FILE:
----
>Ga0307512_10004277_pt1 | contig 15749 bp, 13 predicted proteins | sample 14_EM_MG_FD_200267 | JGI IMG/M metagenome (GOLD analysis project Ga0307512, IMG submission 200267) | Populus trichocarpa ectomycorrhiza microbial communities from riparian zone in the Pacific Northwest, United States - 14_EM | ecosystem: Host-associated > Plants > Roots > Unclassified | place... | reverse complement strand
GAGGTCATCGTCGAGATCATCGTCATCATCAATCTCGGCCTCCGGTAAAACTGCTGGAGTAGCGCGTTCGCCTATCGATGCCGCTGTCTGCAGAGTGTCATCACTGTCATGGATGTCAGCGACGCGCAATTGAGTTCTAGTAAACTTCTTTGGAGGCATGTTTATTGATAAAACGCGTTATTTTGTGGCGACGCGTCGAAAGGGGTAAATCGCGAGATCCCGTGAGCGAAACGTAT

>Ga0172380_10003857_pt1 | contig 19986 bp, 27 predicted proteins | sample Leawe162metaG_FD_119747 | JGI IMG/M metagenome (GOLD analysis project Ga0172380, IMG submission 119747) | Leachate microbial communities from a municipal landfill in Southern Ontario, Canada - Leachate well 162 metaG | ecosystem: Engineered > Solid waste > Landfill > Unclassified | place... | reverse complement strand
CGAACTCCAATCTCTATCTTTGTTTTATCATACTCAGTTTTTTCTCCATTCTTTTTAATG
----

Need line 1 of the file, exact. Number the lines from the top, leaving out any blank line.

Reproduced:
>Ga0307512_10004277_pt1 | contig 15749 bp, 13 predicted proteins | sample 14_EM_MG_FD_200267 | JGI IMG/M metagenome (GOLD analysis project Ga0307512, IMG submission 200267) | Populus trichocarpa ectomycorrhiza microbial communities from riparian zone in the Pacific Northwest, United States - 14_EM | ecosystem: Host-associated > Plants > Roots > Unclassified | place... | reverse complement strand